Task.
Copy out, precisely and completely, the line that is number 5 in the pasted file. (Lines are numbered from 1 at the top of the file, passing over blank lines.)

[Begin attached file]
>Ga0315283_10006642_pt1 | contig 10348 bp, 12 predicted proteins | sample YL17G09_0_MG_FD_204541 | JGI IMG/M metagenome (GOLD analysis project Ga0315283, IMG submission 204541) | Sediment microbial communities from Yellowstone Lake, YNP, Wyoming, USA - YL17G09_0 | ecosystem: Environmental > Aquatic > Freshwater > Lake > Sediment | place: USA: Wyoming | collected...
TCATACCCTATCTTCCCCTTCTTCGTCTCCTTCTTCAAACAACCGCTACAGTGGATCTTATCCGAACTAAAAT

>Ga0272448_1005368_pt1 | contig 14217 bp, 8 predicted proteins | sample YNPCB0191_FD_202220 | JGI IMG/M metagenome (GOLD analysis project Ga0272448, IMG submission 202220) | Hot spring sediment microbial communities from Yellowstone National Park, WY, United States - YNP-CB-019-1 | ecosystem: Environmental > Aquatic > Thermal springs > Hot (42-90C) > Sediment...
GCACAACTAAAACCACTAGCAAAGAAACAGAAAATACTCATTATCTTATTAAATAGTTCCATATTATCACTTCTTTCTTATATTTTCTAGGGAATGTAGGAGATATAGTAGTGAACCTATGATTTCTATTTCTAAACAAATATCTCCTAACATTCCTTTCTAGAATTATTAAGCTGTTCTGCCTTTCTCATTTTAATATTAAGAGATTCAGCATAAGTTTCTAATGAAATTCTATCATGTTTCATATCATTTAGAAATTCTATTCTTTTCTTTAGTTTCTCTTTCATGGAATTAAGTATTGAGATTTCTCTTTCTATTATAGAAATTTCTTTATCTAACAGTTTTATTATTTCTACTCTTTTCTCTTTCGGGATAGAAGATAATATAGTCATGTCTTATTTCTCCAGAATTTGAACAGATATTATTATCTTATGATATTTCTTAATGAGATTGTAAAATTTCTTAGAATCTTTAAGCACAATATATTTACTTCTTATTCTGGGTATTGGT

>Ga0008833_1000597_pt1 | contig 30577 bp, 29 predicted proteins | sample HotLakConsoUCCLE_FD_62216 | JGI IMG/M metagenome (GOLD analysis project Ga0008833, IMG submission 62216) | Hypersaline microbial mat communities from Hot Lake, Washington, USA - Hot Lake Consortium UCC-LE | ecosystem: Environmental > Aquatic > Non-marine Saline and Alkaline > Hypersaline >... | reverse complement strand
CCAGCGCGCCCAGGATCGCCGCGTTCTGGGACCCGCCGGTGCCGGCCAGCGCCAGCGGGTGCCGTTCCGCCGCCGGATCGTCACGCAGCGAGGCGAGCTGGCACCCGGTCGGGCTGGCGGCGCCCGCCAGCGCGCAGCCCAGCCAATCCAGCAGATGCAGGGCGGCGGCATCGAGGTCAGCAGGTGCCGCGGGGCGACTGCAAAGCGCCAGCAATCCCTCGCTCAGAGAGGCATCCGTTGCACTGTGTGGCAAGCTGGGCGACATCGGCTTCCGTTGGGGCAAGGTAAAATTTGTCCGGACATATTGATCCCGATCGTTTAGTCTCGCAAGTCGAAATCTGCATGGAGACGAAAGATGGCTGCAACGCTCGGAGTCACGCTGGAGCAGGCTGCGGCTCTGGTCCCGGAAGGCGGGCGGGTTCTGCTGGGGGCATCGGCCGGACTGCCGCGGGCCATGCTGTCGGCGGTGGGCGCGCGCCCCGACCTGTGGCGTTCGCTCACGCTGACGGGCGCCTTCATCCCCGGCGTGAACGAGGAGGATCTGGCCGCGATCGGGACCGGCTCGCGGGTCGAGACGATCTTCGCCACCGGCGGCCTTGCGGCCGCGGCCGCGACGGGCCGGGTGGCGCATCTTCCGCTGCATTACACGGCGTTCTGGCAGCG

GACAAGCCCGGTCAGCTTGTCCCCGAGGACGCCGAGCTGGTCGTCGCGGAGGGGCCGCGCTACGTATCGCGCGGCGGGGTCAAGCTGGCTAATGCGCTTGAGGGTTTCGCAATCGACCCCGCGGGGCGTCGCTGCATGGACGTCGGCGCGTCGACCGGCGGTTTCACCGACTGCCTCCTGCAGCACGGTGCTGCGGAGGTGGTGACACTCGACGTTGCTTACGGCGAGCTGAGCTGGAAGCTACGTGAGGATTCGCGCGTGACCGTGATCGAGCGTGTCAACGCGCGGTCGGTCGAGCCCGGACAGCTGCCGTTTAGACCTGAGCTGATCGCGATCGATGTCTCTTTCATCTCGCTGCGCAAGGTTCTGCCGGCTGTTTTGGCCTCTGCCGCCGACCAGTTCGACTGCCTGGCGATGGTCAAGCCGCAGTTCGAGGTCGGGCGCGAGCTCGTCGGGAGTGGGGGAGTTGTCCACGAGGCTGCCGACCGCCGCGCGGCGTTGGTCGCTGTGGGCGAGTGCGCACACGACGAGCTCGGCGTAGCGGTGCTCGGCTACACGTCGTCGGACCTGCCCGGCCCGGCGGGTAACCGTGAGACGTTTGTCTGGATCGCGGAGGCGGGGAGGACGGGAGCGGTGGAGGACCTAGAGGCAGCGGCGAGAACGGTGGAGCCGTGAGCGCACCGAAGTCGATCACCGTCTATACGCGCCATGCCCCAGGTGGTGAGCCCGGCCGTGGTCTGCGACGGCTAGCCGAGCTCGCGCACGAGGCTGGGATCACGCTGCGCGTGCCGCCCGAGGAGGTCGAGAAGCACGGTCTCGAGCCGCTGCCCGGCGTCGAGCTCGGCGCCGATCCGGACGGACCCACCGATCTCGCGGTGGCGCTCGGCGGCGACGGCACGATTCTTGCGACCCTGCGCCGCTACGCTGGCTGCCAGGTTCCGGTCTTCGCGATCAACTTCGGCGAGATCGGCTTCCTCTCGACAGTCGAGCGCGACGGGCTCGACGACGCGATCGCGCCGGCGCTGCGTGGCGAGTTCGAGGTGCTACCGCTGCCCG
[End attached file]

>Ga0008833_1000597_pt1 | contig 30577 bp, 29 predicted proteins | sample HotLakConsoUCCLE_FD_62216 | JGI IMG/M metagenome (GOLD analysis project Ga0008833, IMG submission 62216) | Hypersaline microbial mat communities from Hot Lake, Washington, USA - Hot Lake Consortium UCC-LE | ecosystem: Environmental > Aquatic > Non-marine Saline and Alkaline > Hypersaline >... | reverse complement strand